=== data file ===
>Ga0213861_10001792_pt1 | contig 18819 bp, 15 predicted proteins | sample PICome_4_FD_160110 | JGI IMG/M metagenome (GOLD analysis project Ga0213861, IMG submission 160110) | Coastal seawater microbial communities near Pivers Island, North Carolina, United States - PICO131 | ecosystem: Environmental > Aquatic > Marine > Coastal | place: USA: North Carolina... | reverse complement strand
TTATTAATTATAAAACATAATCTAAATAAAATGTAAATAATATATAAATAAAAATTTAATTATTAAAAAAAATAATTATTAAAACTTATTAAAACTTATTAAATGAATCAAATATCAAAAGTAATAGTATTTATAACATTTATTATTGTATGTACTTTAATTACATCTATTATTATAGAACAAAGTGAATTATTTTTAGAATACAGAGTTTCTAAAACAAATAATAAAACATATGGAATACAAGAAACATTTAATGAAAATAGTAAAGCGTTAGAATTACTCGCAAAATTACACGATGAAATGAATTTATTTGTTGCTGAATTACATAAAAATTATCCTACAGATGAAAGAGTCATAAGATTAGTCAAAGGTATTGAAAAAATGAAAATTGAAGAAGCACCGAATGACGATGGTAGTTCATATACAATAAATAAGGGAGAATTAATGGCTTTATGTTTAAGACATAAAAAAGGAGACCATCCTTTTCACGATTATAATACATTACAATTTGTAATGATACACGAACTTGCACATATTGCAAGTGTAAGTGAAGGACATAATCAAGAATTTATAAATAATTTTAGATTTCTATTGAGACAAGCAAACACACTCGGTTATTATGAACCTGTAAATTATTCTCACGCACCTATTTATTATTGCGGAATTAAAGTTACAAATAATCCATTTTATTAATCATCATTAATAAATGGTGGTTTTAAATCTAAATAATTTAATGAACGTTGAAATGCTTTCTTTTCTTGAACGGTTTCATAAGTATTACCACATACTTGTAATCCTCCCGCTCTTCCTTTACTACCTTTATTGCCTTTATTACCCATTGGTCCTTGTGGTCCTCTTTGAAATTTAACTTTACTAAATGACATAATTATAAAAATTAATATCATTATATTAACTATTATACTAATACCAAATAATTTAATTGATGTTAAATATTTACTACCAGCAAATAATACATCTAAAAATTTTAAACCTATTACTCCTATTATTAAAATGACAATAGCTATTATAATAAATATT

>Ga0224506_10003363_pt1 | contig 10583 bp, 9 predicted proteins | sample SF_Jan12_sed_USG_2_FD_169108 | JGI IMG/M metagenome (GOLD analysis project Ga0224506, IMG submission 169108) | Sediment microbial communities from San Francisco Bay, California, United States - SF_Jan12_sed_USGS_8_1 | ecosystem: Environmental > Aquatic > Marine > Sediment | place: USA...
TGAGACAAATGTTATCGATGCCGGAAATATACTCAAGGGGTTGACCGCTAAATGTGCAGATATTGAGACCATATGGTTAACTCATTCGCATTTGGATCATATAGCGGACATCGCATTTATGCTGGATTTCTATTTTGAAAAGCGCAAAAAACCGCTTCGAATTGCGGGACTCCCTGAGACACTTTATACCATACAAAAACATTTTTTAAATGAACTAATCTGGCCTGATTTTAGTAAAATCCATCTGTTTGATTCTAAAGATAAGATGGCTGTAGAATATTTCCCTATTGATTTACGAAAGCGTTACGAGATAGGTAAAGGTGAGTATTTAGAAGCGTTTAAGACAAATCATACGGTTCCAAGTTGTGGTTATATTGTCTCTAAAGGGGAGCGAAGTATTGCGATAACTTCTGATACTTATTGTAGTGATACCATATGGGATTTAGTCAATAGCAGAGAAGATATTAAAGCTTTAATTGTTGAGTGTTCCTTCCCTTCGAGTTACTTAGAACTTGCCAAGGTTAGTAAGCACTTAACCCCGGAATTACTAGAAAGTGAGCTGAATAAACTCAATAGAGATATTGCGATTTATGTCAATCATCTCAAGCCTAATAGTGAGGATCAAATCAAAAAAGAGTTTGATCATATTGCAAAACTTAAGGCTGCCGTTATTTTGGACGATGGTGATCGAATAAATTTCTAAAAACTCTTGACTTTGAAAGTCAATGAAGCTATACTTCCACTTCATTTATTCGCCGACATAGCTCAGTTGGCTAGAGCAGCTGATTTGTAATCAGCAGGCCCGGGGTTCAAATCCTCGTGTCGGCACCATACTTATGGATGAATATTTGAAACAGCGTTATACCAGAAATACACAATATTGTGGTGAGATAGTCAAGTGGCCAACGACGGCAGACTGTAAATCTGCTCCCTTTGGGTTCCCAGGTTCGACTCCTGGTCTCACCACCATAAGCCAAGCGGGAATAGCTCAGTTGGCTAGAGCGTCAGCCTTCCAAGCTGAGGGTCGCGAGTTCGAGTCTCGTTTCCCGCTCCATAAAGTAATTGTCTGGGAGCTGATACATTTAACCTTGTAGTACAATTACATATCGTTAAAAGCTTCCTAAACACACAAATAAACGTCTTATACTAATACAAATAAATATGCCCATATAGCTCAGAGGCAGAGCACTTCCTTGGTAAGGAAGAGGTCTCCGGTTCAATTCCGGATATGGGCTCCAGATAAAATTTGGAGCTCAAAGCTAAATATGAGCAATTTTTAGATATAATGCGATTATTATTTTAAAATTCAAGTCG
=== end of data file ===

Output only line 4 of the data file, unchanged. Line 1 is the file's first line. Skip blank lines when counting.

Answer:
TGAGACAAATGTTATCGATGCCGGAAATATACTCAAGGGGTTGACCGCTAAATGTGCAGATATTGAGACCATATGGTTAACTCATTCGCATTTGGATCATATAGCGGACATCGCATTTATGCTGGATTTCTATTTTGAAAAGCGCAAAAAACCGCTTCGAATTGCGGGACTCCCTGAGACACTTTATACCATACAAAAACATTTTTTAAATGAACTAATCTGGCCTGATTTTAGTAAAATCCATCTGTTTGATTCTAAAGATAAGATGGCTGTAGAATATTTCCCTATTGATTTACGAAAGCGTTACGAGATAGGTAAAGGTGAGTATTTAGAAGCGTTTAAGACAAATCATACGGTTCCAAGTTGTGGTTATATTGTCTCTAAAGGGGAGCGAAGTATTGCGATAACTTCTGATACTTATTGTAGTGATACCATATGGGATTTAGTCAATAGCAGAGAAGATATTAAAGCTTTAATTGTTGAGTGTTCCTTCCCTTCGAGTTACTTAGAACTTGCCAAGGTTAGTAAGCACTTAACCCCGGAATTACTAGAAAGTGAGCTGAATAAACTCAATAGAGATATTGCGATTTATGTCAATCATCTCAAGCCTAATAGTGAGGATCAAATCAAAAAAGAGTTTGATCATATTGCAAAACTTAAGGCTGCCGTTATTTTGGACGATGGTGATCGAATAAATTTCTAAAAACTCTTGACTTTGAAAGTCAATGAAGCTATACTTCCACTTCATTTATTCGCCGACATAGCTCAGTTGGCTAGAGCAGCTGATTTGTAATCAGCAGGCCCGGGGTTCAAATCCTCGTGTCGGCACCATACTTATGGATGAATATTTGAAACAGCGTTATACCAGAAATACACAATATTGTGGTGAGATAGTCAAGTGGCCAACGACGGCAGACTGTAAATCTGCTCCCTTTGGGTTCCCAGGTTCGACTCCTGGTCTCACCACCATAAGCCAAGCGGGAATAGCTCAGTTGGCTAGAGCGTCAGCCTTCCAAGCTGAGGGTCGCGAGTTCGAGTCTCGTTTCCCGCTCCATAAAGTAATTGTCTGGGAGCTGATACATTTAACCTTGTAGTACAATTACATATCGTTAAAAGCTTCCTAAACACACAAATAAACGTCTTATACTAATACAAATAAATATGCCCATATAGCTCAGAGGCAGAGCACTTCCTTGGTAAGGAAGAGGTCTCCGGTTCAATTCCGGATATGGGCTCCAGATAAAATTTGGAGCTCAAAGCTAAATATGAGCAATTTTTAGATATAATGCGATTATTATTTTAAAATTCAAGTCG